2. Michelle Montague

    I like John’s comparison to the case of perception. I’ll just add that disagreement in general doesn’t immediately lead one to a relativistic conclusion. You could be right and your friend could be wrong.

    It’s a difficult question whether all emotions are intentional. One move is to distinguish moods from emotions and allow that moods are not intentional. However, I’m inclined to think that moods are intentional. For a depressed person or a person high on drugs, for example, everything is presented as bad or good, respectively. One might describe one’s general mood without appealing to an intentional object, “I feel good”, but that doesn’t mean that the mood occurs without being intentionally directed.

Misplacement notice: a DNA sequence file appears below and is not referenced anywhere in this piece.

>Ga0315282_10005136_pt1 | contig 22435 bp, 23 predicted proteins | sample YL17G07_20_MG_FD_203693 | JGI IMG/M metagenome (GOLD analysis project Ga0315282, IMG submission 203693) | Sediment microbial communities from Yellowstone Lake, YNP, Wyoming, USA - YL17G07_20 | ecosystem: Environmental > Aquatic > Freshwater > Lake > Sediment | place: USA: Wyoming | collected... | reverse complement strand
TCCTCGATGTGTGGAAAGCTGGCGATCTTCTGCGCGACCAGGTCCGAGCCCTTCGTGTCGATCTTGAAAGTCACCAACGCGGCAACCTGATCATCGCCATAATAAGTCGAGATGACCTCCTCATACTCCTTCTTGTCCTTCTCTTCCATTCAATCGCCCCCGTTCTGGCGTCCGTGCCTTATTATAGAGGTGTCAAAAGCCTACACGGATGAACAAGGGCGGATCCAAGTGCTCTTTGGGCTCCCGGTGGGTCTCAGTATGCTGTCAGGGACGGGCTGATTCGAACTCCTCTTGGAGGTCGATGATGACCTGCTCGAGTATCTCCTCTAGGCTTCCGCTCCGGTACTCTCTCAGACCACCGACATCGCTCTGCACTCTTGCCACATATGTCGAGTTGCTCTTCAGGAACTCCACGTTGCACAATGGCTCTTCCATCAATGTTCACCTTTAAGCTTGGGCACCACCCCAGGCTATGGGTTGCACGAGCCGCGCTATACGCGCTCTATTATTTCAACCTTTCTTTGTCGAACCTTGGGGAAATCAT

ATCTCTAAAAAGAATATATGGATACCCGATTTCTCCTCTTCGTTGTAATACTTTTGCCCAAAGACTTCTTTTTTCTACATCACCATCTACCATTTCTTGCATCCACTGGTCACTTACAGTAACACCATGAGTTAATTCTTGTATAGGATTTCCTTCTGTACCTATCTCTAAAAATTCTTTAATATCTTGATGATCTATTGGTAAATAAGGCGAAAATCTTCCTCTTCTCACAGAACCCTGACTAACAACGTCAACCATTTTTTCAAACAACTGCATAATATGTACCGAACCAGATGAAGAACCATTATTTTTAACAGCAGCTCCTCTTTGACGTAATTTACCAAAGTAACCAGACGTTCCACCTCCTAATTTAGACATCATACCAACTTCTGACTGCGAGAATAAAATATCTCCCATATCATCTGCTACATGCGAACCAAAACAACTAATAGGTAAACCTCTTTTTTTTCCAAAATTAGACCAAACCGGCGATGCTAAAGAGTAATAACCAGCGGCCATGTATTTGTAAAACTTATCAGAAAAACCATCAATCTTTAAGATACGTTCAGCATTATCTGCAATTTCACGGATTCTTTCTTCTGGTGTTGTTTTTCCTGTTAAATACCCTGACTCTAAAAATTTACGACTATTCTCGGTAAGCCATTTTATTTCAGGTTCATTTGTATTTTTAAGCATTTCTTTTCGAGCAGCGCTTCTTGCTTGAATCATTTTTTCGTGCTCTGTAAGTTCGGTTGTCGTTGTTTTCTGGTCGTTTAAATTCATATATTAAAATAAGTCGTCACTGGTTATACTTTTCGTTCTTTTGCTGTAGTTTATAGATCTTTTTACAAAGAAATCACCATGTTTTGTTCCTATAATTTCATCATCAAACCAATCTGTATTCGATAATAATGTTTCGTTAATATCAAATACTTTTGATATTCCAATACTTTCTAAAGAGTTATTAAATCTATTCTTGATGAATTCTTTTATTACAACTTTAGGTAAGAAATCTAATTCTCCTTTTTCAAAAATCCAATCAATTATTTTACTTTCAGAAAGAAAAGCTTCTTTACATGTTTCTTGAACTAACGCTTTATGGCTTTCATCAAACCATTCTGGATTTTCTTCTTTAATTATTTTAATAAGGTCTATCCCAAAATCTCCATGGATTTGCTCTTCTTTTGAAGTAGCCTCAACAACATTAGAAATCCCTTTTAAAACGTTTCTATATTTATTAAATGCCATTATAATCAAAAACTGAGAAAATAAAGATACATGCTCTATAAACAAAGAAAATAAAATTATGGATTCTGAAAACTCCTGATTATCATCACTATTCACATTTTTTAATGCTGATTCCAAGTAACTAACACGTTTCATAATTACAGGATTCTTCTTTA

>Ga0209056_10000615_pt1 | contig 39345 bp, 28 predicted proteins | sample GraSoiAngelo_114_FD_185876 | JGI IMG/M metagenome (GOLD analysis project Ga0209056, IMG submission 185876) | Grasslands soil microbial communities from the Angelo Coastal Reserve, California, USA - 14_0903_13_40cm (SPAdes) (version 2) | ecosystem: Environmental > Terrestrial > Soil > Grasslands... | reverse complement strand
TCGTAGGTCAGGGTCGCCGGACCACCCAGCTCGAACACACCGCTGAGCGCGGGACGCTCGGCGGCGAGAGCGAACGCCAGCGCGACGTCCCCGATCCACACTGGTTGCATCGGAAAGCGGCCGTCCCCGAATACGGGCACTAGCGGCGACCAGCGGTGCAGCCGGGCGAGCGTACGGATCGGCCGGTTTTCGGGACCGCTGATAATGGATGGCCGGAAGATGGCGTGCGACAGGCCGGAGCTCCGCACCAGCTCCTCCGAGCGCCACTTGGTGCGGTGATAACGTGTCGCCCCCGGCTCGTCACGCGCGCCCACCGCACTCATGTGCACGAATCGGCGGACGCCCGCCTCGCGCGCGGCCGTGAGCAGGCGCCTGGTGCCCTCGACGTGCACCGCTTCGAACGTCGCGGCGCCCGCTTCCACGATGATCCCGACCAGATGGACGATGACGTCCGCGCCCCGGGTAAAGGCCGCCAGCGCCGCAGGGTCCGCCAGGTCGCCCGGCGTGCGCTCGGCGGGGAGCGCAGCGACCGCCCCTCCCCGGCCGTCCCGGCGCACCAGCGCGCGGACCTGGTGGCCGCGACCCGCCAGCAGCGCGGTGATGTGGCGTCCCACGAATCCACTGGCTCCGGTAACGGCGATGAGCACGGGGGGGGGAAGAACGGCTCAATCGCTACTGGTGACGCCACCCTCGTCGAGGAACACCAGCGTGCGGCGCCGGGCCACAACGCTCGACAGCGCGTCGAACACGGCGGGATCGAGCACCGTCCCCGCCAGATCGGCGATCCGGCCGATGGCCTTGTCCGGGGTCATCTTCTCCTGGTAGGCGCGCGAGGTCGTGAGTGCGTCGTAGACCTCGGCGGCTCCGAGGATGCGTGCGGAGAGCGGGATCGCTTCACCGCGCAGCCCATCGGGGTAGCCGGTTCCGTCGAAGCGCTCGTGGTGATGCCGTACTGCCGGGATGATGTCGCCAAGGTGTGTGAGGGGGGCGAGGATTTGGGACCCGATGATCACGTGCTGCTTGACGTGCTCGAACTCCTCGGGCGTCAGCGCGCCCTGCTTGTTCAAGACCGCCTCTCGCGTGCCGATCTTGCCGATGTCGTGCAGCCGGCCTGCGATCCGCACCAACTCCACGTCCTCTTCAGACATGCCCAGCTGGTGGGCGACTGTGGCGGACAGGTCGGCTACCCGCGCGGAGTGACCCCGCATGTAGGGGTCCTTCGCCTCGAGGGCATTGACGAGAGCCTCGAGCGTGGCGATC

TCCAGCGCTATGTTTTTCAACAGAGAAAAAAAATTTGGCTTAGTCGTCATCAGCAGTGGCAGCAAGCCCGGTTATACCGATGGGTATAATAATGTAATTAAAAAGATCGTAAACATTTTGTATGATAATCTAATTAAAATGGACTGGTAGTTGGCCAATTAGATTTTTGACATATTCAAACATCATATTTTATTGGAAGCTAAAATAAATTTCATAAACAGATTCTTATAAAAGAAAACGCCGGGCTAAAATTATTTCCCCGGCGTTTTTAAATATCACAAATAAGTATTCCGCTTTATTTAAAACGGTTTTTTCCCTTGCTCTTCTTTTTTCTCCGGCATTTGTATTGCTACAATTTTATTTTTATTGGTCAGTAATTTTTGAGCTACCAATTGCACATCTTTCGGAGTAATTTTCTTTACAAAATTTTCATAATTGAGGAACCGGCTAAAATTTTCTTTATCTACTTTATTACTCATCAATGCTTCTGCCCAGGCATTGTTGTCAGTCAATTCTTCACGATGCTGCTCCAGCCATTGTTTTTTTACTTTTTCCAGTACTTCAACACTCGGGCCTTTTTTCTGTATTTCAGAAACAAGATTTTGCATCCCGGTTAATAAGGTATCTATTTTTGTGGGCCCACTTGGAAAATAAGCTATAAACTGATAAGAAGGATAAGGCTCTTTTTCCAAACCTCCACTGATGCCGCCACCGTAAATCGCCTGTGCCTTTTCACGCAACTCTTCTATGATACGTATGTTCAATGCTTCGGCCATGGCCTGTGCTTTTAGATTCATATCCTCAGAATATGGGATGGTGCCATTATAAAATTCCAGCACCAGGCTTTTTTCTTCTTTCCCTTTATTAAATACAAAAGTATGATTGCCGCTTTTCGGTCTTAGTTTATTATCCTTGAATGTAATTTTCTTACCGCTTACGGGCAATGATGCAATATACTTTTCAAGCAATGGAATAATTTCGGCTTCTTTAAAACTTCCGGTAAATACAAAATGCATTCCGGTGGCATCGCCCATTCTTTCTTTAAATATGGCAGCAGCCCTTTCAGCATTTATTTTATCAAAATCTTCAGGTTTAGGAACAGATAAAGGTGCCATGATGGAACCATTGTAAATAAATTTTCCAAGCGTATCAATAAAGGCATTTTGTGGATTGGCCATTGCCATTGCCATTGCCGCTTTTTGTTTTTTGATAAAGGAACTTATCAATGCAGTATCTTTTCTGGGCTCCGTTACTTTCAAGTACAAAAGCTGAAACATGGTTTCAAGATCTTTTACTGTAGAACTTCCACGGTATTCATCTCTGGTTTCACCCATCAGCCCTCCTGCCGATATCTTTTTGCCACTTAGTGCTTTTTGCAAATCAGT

There’s a lot to say about your last point, and we may have deep disagreements about the nature of consciousness and its relation to intentionality. I don’t think a non-conscious machine has any thought content at all. I use the case of Data to focus on the particular case of emotions, but if Data lacked all phenomenology, it would only look as if he were a thinking machine.

  3. Simon Frith

    Thanks for your interesting reply, Michelle. I’m by no means an expert in this field (as you probably guessed) but still find myself drawn to play devil’s advocate here.

    ‘You could be right and your friend could be wrong’.